Free things to do in Rotterdam
Rotterdam is coming up in the world. Having made it into the top 10 ranking of Lonely Planet’s Best in Travel 2016, the city is attracting loads of visitors and with good reason; it has lots to offer.
Rotterdam is known for its modern architecture like the block houses and of course, these are free to admire. During the Architecture Day (Dag van de Architectuur), usually in June, various interesting buildings in Rotterdam open their doors to the public, allowing visitors to admire them from the inside for free.
Then there is also European Heritage Days (Open Monumentendag), where the public is invited to look inside Rotterdam’s monuments around September time.
If you like the maritime atmosphere that Rotterdam has to offer then there are a few things you can do for free like the Harbour Museum (Havenmuseum), and the SS Rotterdam, the former steamship, which has a lovely café terrace overlooking the Nieuwe Maas.
Alternatively, if you just feel like wandering then there’s the Groene Massoevers or on the opposite side of the Erasmus bridge, you’ll find Wilhelmina Pier where all the cruise ships arrive and depart from.
Art and culture
During Rotterdam Museum Night many museums in Rotterdam open their doors to the public but Rotterdam also has a number of public art pieces on display across the city including the oldest statue of the Netherlands to more modern pieces of work by Rodin, Willem de Kooning, and Joep van Lieshout, to name but a few.
Got a day to fill? You could go on a Rotterdam public art scavenger hunt. We won’t lie; some might impress you, whilst others may definitely not.
Parks and sport
Rotterdam is home to many parks that are free, often with plenty to do being equipped with workout stations or climbing structures. One of the most famous parks is literally called Het Park in the centre, which has lots of trails and ponds and often hosts festivals during summer.
There are free tennis courts amongst other sports facilities at ZuiderPark, the largest urban park in the Netherlands, including canoeing, a petting zoo, as well as hiking and biking along its trails. Museumpark is surrounded by six museums and Kralingse Bos is known for its lake and has been nominated best public space in the Netherlands several times.
Vroesenpark has picnic and barbecue facilities, a fishpond, a sport boot-camp spot, and more recently, a pavilion for festivals. Park Schoonoord is over 300 years old and includes many rare plants and trees. Arboretum Trompenburg is a beautiful botanical garden on the edge of the city in Kralingen.
And last but not least, Dakpark, the largest rooftop park in Europe. The park is one kilometre long and situated on top of a shopping centre between Delfshaven and Schiemond. It has a large Mediterranean garden, children’s playground, a restaurant, water fountain and green grazing areas for rabbits. On Sunday mornings, you can even do yoga there!
Children get free entry at the Puppet Theater on Binnenwegplein. Rotterdam also has eight children’s farms (kinderboerderijen) including De Kraal, De Molenwei, De Bokkesprong, De Kooi, De Wilgenhoof, De Blijde Wei, De Oedenstee and De Beestenboel, and many playgrounds plotted all around the city, which are also free.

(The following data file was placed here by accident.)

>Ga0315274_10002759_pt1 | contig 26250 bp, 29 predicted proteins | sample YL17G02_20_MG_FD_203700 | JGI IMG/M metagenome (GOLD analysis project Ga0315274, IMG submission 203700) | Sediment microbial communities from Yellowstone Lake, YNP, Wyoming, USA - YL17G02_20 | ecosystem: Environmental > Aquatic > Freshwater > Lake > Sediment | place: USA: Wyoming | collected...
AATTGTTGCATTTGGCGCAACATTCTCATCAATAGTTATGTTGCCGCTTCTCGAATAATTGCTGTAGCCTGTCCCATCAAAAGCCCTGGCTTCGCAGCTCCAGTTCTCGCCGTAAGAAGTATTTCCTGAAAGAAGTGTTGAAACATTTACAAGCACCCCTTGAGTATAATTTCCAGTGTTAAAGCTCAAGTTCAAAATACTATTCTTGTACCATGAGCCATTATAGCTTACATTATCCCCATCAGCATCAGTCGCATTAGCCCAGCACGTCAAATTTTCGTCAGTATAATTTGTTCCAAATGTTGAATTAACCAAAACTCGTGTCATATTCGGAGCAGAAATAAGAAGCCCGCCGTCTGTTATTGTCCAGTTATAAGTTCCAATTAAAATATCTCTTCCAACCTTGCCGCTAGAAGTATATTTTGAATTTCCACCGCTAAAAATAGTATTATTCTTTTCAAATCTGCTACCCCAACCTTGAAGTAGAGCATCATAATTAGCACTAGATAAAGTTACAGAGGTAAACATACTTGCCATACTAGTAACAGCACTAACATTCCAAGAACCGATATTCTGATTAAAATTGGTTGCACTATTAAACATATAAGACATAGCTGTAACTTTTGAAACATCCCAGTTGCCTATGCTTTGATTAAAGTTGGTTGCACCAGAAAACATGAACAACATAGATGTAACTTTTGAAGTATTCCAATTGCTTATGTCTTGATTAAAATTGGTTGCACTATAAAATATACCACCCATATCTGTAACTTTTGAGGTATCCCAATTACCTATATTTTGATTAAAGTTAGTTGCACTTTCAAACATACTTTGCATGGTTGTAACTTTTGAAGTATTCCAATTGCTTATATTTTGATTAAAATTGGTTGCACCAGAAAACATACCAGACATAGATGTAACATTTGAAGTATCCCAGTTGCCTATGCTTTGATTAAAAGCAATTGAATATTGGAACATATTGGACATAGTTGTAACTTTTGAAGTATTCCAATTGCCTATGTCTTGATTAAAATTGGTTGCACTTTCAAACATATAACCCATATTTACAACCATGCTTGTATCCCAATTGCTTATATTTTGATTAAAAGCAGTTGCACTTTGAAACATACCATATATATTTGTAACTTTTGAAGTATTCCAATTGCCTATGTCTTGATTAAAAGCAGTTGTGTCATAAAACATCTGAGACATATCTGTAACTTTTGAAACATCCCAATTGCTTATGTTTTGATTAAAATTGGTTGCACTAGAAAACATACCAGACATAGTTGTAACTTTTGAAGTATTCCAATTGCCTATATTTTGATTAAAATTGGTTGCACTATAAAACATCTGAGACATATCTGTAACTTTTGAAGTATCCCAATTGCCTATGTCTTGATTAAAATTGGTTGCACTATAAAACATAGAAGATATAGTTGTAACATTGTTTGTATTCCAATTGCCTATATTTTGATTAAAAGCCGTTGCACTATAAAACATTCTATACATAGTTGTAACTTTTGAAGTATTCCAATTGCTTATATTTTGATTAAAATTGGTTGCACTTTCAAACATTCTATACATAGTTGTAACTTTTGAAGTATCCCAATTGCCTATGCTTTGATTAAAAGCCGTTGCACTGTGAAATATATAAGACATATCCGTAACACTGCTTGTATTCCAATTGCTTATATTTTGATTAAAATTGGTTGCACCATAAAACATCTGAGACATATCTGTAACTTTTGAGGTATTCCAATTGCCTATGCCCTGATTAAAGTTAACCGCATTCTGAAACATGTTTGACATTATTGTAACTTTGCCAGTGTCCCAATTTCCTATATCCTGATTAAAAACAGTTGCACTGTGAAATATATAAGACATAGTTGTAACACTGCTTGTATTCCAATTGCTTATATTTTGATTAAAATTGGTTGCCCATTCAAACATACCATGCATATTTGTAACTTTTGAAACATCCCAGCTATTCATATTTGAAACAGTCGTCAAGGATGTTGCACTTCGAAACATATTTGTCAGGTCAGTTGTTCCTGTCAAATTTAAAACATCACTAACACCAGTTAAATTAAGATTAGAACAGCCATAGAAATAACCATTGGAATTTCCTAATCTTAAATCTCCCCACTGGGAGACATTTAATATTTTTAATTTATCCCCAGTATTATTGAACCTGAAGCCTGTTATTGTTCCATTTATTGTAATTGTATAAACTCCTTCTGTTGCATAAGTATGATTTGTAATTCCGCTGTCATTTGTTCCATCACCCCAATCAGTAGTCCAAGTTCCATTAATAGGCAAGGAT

Rotterdam has loads of events and festivals on throughout the year, particularly in summer, and the best thing about them is that many of them are free. From the iconic, never-to-be-missed Summer Carnival to World Port Days, to numerous music festivals that stretch across all genres from Pop, Dance, Classic, Jazz, R&B and Latin. Of course, if you are willing to spend some money, there’s always the infamous North Sea Jazz Festival.
There are many other free expat-friendly summer events in the Netherlands, not only in Rotterdam, but also in various other Dutch cities.
Why should you get one? Well, the simple truth is that things will be a lot cheaper and many things are even gratis if you get the Rotterdam Pass. Boasting over 750 things to do in Rotterdam, the pass offers you a few free movies, free entry to the pool, the Euromast, the Spido and even a gym class. It also gives you free, unlimited access to museums in Rotterdam, The Hague and Delft. Not a bad deal at all!
If that wasn’t enough, there are hundreds of other offers including discounts on zoos and animal parks like the Rotterdam Zoo, Plaswijckpark and countless theme parks. Occasionally, you also get to join in on workshops.
Getting a little peckish? The Rotterdam pass has that covered too. You get to try a free ice cream or coffee, and then there’s a very long list of other treats at a discount.
The pass does come at a cost of 60 euros, but you’ll easily make the money back if you just make use of the free stuff. It’s 12,50 for children up to and including 17 years, and if you’re a senior citizen or a student, you’re eligible for a discount. Retirees pay 20 euros and students 12,50 for adults for the whole year. For low-income families, it’s free for children and only five euros.
The pass is only valid from March to March of each year, but it is possible to extend it. To get one, you need to be a resident of Rotterdam and will, therefore, need your DigiD to order.
Non-residents can still enjoy the free activities listed above, but if they are looking for the deals they should enquire with their local council to see if their city has an equivalent pass.